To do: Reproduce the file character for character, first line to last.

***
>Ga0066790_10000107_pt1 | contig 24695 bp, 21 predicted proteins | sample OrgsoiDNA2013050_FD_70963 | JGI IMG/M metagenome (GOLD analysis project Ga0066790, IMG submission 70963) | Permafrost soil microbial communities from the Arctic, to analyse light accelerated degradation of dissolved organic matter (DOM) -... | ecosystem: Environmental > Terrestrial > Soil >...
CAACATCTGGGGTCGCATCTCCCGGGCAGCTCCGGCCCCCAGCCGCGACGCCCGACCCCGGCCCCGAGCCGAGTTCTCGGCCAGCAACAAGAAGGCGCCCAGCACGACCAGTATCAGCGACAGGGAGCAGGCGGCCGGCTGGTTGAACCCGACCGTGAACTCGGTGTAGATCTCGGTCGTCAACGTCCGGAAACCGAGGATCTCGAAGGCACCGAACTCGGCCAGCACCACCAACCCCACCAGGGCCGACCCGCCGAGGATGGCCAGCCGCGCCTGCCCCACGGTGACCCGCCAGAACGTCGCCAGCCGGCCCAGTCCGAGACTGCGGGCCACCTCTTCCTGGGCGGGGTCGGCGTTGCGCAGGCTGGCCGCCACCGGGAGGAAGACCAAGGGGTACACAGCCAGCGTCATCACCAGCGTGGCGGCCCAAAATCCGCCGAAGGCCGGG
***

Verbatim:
>Ga0066790_10000107_pt1 | contig 24695 bp, 21 predicted proteins | sample OrgsoiDNA2013050_FD_70963 | JGI IMG/M metagenome (GOLD analysis project Ga0066790, IMG submission 70963) | Permafrost soil microbial communities from the Arctic, to analyse light accelerated degradation of dissolved organic matter (DOM) -... | ecosystem: Environmental > Terrestrial > Soil >...
CAACATCTGGGGTCGCATCTCCCGGGCAGCTCCGGCCCCCAGCCGCGACGCCCGACCCCGGCCCCGAGCCGAGTTCTCGGCCAGCAACAAGAAGGCGCCCAGCACGACCAGTATCAGCGACAGGGAGCAGGCGGCCGGCTGGTTGAACCCGACCGTGAACTCGGTGTAGATCTCGGTCGTCAACGTCCGGAAACCGAGGATCTCGAAGGCACCGAACTCGGCCAGCACCACCAACCCCACCAGGGCCGACCCGCCGAGGATGGCCAGCCGCGCCTGCCCCACGGTGACCCGCCAGAACGTCGCCAGCCGGCCCAGTCCGAGACTGCGGGCCACCTCTTCCTGGGCGGGGTCGGCGTTGCGCAGGCTGGCCGCCACCGGGAGGAAGACCAAGGGGTACACAGCCAGCGTCATCACCAGCGTGGCGGCCCAAAATCCGCCGAAGGCCGGG